The private and public sectors are using the tools of genome editing to develop a range of new products especially for healthcare, industrial biotechnology and agriculture (plants and animals), Check out our non-exhaustive list of over 200 genome-editing or viral vector related products and research projects, drawn from various resources and covering healthcare, industrial and agricultural biotech, as well as our “What if” Factsheets with several examples per sector, and the next FAQs.

What can genome editing bring for healthcare?

In medicine, Advanced Therapy Medicinal Products (ATMPs), the majority of which are NGT-products, have an incredible potential to treat currently incurable genetic diseases, rare conditions and offer durable and life-changing solutions for patients. Some therapies address the root cause of the disease offering patients the prospect of a cure with potentially one intervention only. Cell and gene therapies are sometimes manufactured specifically for one individual patient creating tailored medicine. Currently, ATMPs are developed and/or applied for cancers, such as rare blood & skin cancers, inherited blindness and blindness caused by injury, rare genetic diseases, such as Crohn’s disease, epilepsy, Parkinson’s disease, Alzheimer’s, spinal muscular atrophy, rheumatoid arthritis, diabetes, etc. The healthcare examples EuropaBio has featured in our “What If” factsheets concern targeted cancer treatments, Childhood blindness, sick blood cells and AIDS. Check out also our non-exhaustive list of over 200 genome-editing or viral vector related products and research projects.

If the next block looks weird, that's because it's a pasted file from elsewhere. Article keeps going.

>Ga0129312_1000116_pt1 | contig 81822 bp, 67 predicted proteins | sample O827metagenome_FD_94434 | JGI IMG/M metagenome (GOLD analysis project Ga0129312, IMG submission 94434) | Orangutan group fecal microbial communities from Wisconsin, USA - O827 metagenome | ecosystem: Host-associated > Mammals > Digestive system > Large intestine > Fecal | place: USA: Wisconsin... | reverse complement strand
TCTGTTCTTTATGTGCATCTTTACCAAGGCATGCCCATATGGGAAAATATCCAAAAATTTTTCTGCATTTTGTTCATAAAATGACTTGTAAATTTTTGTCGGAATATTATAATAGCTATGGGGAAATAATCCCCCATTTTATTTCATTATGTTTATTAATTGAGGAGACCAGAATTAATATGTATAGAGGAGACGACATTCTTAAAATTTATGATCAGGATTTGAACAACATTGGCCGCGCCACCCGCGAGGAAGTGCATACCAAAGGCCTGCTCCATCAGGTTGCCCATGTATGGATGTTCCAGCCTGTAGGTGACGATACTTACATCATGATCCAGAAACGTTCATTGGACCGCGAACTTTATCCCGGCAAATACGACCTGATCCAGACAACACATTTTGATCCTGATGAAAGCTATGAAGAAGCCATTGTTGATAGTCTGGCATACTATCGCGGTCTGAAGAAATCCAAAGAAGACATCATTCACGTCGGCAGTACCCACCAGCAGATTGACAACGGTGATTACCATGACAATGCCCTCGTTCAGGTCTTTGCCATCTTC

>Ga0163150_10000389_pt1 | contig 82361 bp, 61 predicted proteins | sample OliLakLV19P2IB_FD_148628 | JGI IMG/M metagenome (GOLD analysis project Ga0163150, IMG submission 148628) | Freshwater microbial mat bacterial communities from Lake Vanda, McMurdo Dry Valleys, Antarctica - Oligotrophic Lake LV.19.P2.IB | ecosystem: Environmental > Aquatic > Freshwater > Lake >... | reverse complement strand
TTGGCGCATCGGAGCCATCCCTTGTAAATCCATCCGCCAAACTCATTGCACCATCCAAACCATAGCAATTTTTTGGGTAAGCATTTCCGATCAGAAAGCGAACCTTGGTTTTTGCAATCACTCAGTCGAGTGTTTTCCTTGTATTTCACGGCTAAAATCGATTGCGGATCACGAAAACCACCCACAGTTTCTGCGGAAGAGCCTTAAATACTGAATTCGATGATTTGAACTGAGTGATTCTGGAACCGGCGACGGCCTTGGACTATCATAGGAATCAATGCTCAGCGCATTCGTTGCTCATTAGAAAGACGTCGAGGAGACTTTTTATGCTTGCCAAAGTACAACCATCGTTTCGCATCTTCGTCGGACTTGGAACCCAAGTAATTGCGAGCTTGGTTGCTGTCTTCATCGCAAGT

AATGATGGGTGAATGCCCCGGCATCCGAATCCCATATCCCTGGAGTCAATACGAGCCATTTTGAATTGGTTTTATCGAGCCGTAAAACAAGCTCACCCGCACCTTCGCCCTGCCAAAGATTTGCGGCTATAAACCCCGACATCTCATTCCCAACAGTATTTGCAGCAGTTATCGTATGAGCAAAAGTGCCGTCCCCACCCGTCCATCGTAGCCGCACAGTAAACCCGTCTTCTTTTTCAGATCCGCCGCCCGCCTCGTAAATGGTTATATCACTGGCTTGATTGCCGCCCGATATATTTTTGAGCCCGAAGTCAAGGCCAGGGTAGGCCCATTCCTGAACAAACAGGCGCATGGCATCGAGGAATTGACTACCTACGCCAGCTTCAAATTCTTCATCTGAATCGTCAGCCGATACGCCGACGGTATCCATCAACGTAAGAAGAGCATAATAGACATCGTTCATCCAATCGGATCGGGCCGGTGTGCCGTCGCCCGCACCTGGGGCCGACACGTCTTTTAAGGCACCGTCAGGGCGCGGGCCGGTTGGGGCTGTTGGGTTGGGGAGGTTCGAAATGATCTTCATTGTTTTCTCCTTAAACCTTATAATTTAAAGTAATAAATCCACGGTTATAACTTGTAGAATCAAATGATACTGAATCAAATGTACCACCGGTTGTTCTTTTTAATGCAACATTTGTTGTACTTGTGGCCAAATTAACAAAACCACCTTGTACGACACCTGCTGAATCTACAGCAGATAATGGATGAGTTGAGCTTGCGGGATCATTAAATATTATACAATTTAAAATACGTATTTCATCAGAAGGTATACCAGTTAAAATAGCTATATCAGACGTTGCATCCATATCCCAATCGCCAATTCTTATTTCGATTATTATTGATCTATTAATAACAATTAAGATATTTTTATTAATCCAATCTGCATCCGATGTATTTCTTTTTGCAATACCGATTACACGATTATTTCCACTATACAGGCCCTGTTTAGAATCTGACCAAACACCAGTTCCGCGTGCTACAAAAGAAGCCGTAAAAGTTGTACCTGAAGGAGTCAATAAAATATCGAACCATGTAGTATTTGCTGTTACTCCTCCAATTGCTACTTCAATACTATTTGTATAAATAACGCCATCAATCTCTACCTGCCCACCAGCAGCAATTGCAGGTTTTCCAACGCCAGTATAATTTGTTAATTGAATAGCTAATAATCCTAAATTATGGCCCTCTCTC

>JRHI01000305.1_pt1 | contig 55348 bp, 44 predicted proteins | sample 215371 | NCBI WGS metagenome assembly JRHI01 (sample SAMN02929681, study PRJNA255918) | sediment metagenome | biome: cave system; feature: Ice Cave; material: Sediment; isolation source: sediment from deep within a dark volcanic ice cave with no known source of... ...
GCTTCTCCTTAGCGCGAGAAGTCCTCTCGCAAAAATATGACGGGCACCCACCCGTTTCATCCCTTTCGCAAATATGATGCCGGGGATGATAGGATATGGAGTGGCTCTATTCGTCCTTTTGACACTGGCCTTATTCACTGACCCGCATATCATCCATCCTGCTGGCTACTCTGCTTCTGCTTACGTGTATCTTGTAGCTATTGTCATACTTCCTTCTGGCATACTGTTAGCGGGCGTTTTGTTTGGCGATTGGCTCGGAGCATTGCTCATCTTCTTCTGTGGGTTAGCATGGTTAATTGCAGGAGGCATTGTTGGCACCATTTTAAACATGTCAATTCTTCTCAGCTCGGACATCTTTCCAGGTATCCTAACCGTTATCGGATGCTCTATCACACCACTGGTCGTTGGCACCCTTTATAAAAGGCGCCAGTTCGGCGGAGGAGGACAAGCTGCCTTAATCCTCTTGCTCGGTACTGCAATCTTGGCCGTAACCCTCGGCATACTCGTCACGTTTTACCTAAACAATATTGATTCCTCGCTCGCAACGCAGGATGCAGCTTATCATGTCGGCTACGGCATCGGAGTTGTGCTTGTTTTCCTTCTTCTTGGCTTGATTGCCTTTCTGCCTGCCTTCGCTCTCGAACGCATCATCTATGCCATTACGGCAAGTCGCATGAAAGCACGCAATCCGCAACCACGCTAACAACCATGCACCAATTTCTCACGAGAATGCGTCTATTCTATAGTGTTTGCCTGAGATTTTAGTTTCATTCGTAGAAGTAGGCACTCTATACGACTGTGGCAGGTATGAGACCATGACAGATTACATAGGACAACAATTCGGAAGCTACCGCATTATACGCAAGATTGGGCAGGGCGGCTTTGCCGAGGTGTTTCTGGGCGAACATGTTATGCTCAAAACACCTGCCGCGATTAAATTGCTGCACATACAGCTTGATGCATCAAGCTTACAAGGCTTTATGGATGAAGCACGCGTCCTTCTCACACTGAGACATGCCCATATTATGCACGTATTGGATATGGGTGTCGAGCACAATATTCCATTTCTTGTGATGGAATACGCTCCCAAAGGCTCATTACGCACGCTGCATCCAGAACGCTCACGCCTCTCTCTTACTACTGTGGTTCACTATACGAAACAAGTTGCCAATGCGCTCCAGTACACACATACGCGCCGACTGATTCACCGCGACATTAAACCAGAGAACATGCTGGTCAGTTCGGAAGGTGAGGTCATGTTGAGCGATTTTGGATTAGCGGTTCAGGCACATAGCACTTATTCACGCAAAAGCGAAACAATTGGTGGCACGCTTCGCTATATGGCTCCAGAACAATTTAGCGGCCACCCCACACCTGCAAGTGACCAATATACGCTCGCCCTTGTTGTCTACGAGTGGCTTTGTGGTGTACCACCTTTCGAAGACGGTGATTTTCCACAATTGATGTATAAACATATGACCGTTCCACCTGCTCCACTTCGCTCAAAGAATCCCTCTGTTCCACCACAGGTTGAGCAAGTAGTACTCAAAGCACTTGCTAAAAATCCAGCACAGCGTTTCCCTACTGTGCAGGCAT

What is the status of genome editing in healthcare?

Europe has been a pioneer in the field of Advanced Therapy Medicinal Products (ATMPs) in terms of their development, authorisation, and regulation, thereby supporting patient access to these life-changing therapies. Between January 2014 - June 2019, 323 investigational clinical trials were initiated in Europe. However, this is less than half of what was observed in North America and Asia, with the number of new clinical trials increasing by <2% in Europe versus 36% and 28% in North America and Asia, respectively.